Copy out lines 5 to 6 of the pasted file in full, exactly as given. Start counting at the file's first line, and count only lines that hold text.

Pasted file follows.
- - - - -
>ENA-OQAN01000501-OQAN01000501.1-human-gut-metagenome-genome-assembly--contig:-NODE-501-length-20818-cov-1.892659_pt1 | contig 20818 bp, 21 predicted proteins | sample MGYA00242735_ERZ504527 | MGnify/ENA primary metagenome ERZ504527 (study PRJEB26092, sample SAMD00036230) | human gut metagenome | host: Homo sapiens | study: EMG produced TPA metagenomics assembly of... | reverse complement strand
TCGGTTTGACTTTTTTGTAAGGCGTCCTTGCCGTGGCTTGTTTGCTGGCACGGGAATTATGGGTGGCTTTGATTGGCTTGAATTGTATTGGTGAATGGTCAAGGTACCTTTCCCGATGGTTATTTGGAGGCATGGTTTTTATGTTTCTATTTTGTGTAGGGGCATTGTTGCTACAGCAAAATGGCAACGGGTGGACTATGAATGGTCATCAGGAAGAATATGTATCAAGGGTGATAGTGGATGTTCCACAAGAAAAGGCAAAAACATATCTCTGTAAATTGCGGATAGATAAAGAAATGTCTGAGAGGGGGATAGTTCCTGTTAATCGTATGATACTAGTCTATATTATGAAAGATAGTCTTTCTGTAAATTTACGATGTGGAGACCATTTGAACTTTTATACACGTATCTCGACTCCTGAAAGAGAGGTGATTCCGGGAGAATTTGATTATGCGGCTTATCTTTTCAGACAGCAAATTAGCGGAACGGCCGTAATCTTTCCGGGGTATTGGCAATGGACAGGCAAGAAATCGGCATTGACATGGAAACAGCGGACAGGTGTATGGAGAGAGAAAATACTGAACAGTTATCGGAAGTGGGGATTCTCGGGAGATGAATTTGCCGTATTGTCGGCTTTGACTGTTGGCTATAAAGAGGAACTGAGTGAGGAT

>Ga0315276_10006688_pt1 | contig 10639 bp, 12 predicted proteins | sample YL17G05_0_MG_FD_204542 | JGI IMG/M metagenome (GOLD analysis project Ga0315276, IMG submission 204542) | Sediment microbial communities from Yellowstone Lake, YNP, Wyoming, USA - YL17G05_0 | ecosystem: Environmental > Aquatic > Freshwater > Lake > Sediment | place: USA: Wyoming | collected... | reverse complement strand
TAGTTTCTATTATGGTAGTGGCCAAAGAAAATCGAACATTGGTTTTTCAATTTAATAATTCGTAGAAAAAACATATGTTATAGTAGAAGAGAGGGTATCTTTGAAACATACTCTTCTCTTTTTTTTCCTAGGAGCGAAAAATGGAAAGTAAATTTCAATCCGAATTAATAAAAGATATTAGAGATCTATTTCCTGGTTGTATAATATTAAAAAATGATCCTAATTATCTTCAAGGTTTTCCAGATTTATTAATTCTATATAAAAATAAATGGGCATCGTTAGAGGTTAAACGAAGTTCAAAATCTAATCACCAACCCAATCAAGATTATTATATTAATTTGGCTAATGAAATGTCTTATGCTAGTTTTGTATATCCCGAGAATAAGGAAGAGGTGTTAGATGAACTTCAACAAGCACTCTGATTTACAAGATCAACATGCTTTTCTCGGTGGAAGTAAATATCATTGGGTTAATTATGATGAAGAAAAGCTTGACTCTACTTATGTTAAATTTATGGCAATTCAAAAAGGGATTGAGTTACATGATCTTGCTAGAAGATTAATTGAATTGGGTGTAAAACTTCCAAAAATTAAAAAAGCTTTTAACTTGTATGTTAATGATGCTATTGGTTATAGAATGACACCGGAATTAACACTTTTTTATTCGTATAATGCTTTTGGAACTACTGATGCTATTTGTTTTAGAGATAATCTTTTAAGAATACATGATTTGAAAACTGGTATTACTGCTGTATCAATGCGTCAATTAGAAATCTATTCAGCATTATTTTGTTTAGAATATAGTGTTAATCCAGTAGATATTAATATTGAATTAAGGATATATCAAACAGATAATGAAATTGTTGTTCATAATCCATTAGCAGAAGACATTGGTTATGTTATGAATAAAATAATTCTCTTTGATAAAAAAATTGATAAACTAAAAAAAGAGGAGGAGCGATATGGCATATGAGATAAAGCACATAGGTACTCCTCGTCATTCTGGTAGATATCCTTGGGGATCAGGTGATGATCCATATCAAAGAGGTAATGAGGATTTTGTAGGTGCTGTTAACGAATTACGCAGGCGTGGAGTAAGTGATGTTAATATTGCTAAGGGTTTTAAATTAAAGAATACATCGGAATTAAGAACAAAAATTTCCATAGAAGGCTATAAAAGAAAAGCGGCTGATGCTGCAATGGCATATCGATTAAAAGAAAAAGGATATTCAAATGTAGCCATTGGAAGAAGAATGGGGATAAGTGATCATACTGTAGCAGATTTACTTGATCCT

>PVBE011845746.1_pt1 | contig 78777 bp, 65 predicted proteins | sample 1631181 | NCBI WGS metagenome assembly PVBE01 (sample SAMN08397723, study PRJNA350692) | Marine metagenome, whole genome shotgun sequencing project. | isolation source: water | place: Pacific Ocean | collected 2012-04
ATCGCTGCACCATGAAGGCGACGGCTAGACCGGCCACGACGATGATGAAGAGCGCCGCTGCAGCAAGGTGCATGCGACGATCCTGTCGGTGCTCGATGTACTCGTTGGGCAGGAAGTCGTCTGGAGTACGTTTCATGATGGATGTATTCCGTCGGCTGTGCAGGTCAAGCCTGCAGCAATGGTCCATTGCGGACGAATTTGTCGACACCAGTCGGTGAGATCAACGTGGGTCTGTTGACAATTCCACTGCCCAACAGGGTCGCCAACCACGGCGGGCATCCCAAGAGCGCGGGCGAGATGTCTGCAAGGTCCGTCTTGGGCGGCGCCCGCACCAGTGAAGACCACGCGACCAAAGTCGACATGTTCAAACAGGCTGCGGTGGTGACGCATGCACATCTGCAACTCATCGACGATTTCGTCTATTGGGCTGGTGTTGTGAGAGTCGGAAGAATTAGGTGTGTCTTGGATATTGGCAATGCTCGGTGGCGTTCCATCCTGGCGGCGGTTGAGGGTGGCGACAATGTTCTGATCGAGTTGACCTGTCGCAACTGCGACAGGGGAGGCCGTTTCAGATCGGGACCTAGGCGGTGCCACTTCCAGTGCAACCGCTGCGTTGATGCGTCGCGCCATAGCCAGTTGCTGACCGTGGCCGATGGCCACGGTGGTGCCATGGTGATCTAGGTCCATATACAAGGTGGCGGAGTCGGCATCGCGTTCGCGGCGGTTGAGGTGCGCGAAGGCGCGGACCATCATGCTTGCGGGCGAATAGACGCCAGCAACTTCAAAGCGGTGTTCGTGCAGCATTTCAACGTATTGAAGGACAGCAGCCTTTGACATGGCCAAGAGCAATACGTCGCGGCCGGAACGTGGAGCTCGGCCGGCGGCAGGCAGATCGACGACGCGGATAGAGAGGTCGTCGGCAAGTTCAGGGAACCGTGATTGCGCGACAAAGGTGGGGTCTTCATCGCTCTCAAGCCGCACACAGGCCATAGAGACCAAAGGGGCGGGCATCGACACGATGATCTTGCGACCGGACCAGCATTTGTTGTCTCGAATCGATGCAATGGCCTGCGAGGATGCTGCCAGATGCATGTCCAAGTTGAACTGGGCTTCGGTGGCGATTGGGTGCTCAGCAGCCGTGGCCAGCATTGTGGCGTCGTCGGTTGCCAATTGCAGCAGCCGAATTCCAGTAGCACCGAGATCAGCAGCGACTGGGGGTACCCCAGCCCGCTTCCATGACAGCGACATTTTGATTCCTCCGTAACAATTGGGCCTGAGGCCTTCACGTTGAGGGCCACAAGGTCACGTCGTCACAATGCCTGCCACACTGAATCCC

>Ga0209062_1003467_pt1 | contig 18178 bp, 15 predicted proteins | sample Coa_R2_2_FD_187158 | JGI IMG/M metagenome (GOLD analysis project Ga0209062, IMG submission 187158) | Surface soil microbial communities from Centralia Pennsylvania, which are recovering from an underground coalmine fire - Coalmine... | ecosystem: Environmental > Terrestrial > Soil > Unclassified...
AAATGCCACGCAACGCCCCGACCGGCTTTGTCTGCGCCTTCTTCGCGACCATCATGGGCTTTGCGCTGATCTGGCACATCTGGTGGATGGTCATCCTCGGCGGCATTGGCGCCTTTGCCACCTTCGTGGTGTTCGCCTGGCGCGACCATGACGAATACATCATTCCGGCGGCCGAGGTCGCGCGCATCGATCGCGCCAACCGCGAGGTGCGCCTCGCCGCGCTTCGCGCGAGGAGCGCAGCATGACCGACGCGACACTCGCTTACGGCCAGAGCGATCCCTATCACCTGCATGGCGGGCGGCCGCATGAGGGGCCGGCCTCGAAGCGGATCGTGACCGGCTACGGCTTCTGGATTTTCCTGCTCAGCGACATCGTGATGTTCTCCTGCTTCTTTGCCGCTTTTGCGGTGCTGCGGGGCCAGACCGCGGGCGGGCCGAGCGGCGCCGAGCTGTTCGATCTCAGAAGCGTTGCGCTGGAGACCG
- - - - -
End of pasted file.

>PVBE011845746.1_pt1 | contig 78777 bp, 65 predicted proteins | sample 1631181 | NCBI WGS metagenome assembly PVBE01 (sample SAMN08397723, study PRJNA350692) | Marine metagenome, whole genome shotgun sequencing project. | isolation source: water | place: Pacific Ocean | collected 2012-04
ATCGCTGCACCATGAAGGCGACGGCTAGACCGGCCACGACGATGATGAAGAGCGCCGCTGCAGCAAGGTGCATGCGACGATCCTGTCGGTGCTCGATGTACTCGTTGGGCAGGAAGTCGTCTGGAGTACGTTTCATGATGGATGTATTCCGTCGGCTGTGCAGGTCAAGCCTGCAGCAATGGTCCATTGCGGACGAATTTGTCGACACCAGTCGGTGAGATCAACGTGGGTCTGTTGACAATTCCACTGCCCAACAGGGTCGCCAACCACGGCGGGCATCCCAAGAGCGCGGGCGAGATGTCTGCAAGGTCCGTCTTGGGCGGCGCCCGCACCAGTGAAGACCACGCGACCAAAGTCGACATGTTCAAACAGGCTGCGGTGGTGACGCATGCACATCTGCAACTCATCGACGATTTCGTCTATTGGGCTGGTGTTGTGAGAGTCGGAAGAATTAGGTGTGTCTTGGATATTGGCAATGCTCGGTGGCGTTCCATCCTGGCGGCGGTTGAGGGTGGCGACAATGTTCTGATCGAGTTGACCTGTCGCAACTGCGACAGGGGAGGCCGTTTCAGATCGGGACCTAGGCGGTGCCACTTCCAGTGCAACCGCTGCGTTGATGCGTCGCGCCATAGCCAGTTGCTGACCGTGGCCGATGGCCACGGTGGTGCCATGGTGATCTAGGTCCATATACAAGGTGGCGGAGTCGGCATCGCGTTCGCGGCGGTTGAGGTGCGCGAAGGCGCGGACCATCATGCTTGCGGGCGAATAGACGCCAGCAACTTCAAAGCGGTGTTCGTGCAGCATTTCAACGTATTGAAGGACAGCAGCCTTTGACATGGCCAAGAGCAATACGTCGCGGCCGGAACGTGGAGCTCGGCCGGCGGCAGGCAGATCGACGACGCGGATAGAGAGGTCGTCGGCAAGTTCAGGGAACCGTGATTGCGCGACAAAGGTGGGGTCTTCATCGCTCTCAAGCCGCACACAGGCCATAGAGACCAAAGGGGCGGGCATCGACACGATGATCTTGCGACCGGACCAGCATTTGTTGTCTCGAATCGATGCAATGGCCTGCGAGGATGCTGCCAGATGCATGTCCAAGTTGAACTGGGCTTCGGTGGCGATTGGGTGCTCAGCAGCCGTGGCCAGCATTGTGGCGTCGTCGGTTGCCAATTGCAGCAGCCGAATTCCAGTAGCACCGAGATCAGCAGCGACTGGGGGTACCCCAGCCCGCTTCCATGACAGCGACATTTTGATTCCTCCGTAACAATTGGGCCTGAGGCCTTCACGTTGAGGGCCACAAGGTCACGTCGTCACAATGCCTGCCACACTGAATCCC